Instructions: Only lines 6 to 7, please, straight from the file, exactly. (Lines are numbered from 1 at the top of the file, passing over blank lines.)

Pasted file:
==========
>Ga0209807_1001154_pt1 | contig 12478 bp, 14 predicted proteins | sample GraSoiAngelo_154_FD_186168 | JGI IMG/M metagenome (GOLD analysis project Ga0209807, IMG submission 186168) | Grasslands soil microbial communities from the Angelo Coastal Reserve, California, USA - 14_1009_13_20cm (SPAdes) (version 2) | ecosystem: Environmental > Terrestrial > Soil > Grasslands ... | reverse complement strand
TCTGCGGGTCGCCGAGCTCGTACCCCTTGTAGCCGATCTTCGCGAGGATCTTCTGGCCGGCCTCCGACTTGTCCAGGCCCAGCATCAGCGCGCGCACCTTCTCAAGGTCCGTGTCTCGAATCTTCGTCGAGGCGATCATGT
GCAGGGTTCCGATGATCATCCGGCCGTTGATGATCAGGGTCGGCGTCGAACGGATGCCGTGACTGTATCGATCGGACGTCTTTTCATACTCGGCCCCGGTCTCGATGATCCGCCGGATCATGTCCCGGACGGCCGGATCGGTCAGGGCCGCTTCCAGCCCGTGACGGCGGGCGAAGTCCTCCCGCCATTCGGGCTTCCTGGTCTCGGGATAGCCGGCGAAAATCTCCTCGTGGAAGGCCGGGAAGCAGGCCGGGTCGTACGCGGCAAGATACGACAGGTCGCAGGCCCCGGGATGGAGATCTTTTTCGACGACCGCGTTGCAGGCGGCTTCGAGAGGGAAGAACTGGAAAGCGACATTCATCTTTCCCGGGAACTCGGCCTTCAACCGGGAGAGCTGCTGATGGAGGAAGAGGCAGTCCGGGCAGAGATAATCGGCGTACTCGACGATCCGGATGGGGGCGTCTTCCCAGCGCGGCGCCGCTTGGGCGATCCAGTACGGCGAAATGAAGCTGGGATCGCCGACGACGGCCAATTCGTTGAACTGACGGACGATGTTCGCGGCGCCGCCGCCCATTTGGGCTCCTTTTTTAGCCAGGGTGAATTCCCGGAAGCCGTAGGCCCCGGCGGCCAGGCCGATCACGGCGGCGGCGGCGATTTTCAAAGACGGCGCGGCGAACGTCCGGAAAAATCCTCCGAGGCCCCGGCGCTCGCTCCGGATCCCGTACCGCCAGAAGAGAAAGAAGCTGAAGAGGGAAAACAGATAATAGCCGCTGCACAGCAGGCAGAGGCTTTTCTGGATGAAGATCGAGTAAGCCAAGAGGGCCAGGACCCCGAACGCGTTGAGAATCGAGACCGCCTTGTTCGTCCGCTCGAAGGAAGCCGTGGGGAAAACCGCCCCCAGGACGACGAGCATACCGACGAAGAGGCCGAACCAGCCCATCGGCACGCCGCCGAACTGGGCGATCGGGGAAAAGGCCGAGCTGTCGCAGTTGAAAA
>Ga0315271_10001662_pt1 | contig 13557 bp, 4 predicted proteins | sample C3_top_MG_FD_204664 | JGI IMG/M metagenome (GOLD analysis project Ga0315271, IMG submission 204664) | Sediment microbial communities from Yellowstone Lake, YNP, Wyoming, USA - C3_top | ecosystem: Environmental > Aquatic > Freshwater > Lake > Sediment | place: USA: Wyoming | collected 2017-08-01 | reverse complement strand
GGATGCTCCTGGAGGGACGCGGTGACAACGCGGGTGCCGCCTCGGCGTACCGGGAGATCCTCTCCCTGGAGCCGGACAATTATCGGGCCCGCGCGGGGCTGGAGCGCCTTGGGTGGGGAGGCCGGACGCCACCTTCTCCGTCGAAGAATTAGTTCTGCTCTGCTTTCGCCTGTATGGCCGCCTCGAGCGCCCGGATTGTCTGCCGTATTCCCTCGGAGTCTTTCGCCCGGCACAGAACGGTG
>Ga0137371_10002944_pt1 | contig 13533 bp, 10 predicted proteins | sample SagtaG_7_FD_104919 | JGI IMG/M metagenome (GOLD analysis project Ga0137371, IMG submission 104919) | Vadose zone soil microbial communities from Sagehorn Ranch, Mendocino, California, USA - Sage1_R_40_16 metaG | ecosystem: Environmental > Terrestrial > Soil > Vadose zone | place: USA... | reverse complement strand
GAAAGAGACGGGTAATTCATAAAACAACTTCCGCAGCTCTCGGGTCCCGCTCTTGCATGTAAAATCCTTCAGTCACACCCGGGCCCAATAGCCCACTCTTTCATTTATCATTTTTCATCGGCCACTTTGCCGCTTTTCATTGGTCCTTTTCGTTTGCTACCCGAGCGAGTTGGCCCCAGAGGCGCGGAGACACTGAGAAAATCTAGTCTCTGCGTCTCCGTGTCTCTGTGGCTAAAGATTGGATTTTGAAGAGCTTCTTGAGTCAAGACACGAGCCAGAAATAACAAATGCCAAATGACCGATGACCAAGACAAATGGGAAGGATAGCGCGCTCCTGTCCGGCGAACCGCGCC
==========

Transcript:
>Ga0137371_10002944_pt1 | contig 13533 bp, 10 predicted proteins | sample SagtaG_7_FD_104919 | JGI IMG/M metagenome (GOLD analysis project Ga0137371, IMG submission 104919) | Vadose zone soil microbial communities from Sagehorn Ranch, Mendocino, California, USA - Sage1_R_40_16 metaG | ecosystem: Environmental > Terrestrial > Soil > Vadose zone | place: USA... | reverse complement strand
GAAAGAGACGGGTAATTCATAAAACAACTTCCGCAGCTCTCGGGTCCCGCTCTTGCATGTAAAATCCTTCAGTCACACCCGGGCCCAATAGCCCACTCTTTCATTTATCATTTTTCATCGGCCACTTTGCCGCTTTTCATTGGTCCTTTTCGTTTGCTACCCGAGCGAGTTGGCCCCAGAGGCGCGGAGACACTGAGAAAATCTAGTCTCTGCGTCTCCGTGTCTCTGTGGCTAAAGATTGGATTTTGAAGAGCTTCTTGAGTCAAGACACGAGCCAGAAATAACAAATGCCAAATGACCGATGACCAAGACAAATGGGAAGGATAGCGCGCTCCTGTCCGGCGAACCGCGCC